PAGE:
Over the past few months, a small but significant shift has been taking place amongst migrant communities in Peterborough. People from diverse backgrounds – including individual migrants, refugees and asylum seekers, as well as those from local charities and faith groups – have started to come together to confront a mutual challenge. Through conversations and meetings, they are voicing their concern about the degree of hate crime and racist and xenophobic incidents that migrants in the town are experiencing, particularly those involving children and young people.
People from established Muslim communities, who have experienced ongoing Islamophobia, have united with EU migrants facing a new type of prejudice in an unwelcoming, post-referendum Britain. Together, they have spoken passionately about their desire to ensure that all children, no matter what their background, should be able to be free from fear as they walk down the street or go to school.
Peterborough mother Alice Barros is one of those taking a stand against hate. “I felt so angry after the Brexit vote and the way that migrants were being treated. I wanted to get more involved in the community to make a positive change,” she says. “As a parent, I feel passionately about the safety of our children. No child should ever have to worry about being verbally or physically attacked simply because of where they or their parents come from.”
Alice, who came to the UK 14 years ago from her native Portugal, is a member of Divercidade, a local Portuguese and Lusophone community group which is playing a leading role in campaigning against hate incidents. Having established themselves quickly and achieved the all-important first step of securing a physical space in which to meet, Divercidade is now beginning to build its membership. Following a Migrants Organise workshop on practical ways to address hate incidents, the group has now hosted a meeting for local parents to encourage them to share their stories, find ways to get them heard, and thereby improve the situation.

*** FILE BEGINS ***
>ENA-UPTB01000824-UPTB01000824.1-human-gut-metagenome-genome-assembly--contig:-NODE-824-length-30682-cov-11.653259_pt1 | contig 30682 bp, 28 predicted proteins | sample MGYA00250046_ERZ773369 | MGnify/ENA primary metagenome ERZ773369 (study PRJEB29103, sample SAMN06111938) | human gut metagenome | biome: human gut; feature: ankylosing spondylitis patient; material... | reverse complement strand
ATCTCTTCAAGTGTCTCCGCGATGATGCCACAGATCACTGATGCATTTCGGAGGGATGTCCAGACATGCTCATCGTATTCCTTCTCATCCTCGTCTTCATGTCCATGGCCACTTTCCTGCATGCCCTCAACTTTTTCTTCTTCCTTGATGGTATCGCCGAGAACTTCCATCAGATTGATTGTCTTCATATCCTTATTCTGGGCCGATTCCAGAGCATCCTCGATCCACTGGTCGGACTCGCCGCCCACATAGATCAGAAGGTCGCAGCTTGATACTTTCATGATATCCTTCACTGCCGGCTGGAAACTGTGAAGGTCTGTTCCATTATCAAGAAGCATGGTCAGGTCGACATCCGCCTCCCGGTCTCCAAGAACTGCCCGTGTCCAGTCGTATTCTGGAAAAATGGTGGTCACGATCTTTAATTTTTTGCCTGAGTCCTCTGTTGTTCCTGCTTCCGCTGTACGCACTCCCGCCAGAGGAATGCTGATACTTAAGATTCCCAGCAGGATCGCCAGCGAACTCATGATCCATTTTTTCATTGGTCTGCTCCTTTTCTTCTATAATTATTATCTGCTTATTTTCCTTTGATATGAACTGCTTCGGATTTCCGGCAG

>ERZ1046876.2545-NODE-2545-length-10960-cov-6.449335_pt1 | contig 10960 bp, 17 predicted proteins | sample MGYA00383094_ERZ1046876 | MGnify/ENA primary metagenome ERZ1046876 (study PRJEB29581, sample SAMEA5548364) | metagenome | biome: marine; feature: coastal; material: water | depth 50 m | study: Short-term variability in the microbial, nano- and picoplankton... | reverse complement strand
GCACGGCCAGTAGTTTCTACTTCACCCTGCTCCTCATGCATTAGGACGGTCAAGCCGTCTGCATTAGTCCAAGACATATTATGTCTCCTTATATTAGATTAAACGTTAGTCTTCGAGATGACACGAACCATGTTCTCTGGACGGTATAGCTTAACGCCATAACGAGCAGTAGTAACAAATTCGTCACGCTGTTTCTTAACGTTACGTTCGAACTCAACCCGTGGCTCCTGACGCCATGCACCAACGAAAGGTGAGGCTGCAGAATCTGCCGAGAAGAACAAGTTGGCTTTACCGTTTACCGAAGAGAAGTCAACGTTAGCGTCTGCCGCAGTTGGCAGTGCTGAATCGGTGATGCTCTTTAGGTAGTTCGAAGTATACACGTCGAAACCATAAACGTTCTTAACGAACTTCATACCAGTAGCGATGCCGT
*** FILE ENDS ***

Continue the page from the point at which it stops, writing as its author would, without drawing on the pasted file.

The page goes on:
Some of the participants took up the opportunity to share their personal experiences of hate incidents, with one woman giving a particularly powerful account of her 10-year-old son being hospitalised after he was beaten by three other children. The woman – who wished to remain anonymous – described how voiceless she felt when her complaint to her son’s school went unanswered, in comparison to the empowerment she felt after engaging with Divercidade. “It has been great to come together and talk – we’ve gone away with a much clearer idea of how we can grow power in the community and develop a plan for action to tackle this crucial issue,” confirms Alice.
However, other migrants said that many people are too afraid to speak out about hate, either due to insufficient English language skills or the fear of recrimination – or a combination of the two. With this in mind, Divercidade members are now considering additional ways of tackling hate, from supporting parents to raise problems with schools, to conducting workshops and, where appropriate, providing English lessons to parents. The organisation is also hoping to establish regular coffee mornings to provide a space for people to talk about hate incidents. With support from Migrants Organise, Divercidade is also engaging in discussions with local schools to establish where effective models for addressing hate – and for involving parents in that process – are already in place.
The experience in Peterborough is part of a wider problem of discrimination across the UK, where hate crimes involving racial and religious discrimination have increased massively. Since 2016, hate crime in general has rocketed at an unprecedented rate, while incidents in schools almost doubled during the Brexit campaign itself. In the academic year directly following the referendum, five hate incidents occurred every single school day.
Migrants Organise is currently working in Peterborough and other locations across east and south east England, to support migrant and refugee communities. In Peterborough, this involves working with parents, schools, and community groups to ensure that they have the skills, confidence, and knowledge to campaign for change, ultimately ensuring that schools are free from hate.
To find out more about what’s happening in Peterborough, contact Sian Drinkwater by emailing firstname.lastname@example.org.